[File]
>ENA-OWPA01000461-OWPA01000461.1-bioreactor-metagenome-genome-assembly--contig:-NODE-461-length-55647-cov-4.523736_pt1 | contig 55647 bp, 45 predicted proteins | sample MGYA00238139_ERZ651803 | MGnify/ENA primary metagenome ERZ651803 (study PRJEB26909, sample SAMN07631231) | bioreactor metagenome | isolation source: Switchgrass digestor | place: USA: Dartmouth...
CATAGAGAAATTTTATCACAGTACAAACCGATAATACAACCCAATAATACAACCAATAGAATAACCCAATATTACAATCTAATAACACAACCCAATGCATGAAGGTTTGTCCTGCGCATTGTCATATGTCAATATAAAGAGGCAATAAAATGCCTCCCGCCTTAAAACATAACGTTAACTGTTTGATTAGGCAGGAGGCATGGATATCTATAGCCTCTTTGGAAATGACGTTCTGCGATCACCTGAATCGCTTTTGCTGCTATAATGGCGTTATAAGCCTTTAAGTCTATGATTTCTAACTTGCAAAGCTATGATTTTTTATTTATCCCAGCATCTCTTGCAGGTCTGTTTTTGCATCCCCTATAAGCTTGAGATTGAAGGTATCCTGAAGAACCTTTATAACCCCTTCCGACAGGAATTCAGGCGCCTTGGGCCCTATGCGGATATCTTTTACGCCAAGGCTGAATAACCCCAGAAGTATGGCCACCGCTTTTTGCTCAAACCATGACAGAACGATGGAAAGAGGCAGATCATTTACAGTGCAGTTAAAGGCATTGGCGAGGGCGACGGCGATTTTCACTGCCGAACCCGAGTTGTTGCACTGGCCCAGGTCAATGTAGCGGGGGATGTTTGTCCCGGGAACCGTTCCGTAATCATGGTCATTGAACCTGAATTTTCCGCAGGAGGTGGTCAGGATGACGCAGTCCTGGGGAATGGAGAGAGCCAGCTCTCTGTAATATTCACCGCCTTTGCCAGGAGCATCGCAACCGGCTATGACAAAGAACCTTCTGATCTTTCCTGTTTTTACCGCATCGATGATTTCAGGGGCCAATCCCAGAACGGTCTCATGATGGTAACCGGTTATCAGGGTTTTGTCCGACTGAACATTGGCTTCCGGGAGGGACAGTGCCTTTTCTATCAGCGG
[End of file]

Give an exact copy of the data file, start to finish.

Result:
>ENA-OWPA01000461-OWPA01000461.1-bioreactor-metagenome-genome-assembly--contig:-NODE-461-length-55647-cov-4.523736_pt1 | contig 55647 bp, 45 predicted proteins | sample MGYA00238139_ERZ651803 | MGnify/ENA primary metagenome ERZ651803 (study PRJEB26909, sample SAMN07631231) | bioreactor metagenome | isolation source: Switchgrass digestor | place: USA: Dartmouth...
CATAGAGAAATTTTATCACAGTACAAACCGATAATACAACCCAATAATACAACCAATAGAATAACCCAATATTACAATCTAATAACACAACCCAATGCATGAAGGTTTGTCCTGCGCATTGTCATATGTCAATATAAAGAGGCAATAAAATGCCTCCCGCCTTAAAACATAACGTTAACTGTTTGATTAGGCAGGAGGCATGGATATCTATAGCCTCTTTGGAAATGACGTTCTGCGATCACCTGAATCGCTTTTGCTGCTATAATGGCGTTATAAGCCTTTAAGTCTATGATTTCTAACTTGCAAAGCTATGATTTTTTATTTATCCCAGCATCTCTTGCAGGTCTGTTTTTGCATCCCCTATAAGCTTGAGATTGAAGGTATCCTGAAGAACCTTTATAACCCCTTCCGACAGGAATTCAGGCGCCTTGGGCCCTATGCGGATATCTTTTACGCCAAGGCTGAATAACCCCAGAAGTATGGCCACCGCTTTTTGCTCAAACCATGACAGAACGATGGAAAGAGGCAGATCATTTACAGTGCAGTTAAAGGCATTGGCGAGGGCGACGGCGATTTTCACTGCCGAACCCGAGTTGTTGCACTGGCCCAGGTCAATGTAGCGGGGGATGTTTGTCCCGGGAACCGTTCCGTAATCATGGTCATTGAACCTGAATTTTCCGCAGGAGGTGGTCAGGATGACGCAGTCCTGGGGAATGGAGAGAGCCAGCTCTCTGTAATATTCACCGCCTTTGCCAGGAGCATCGCAACCGGCTATGACAAAGAACCTTCTGATCTTTCCTGTTTTTACCGCATCGATGATTTCAGGGGCCAATCCCAGAACGGTCTCATGATGGTAACCGGTTATCAGGGTTTTGTCCGACTGAACATTGGCTTCCGGGAGGGACAGTGCCTTTTCTATCAGCGG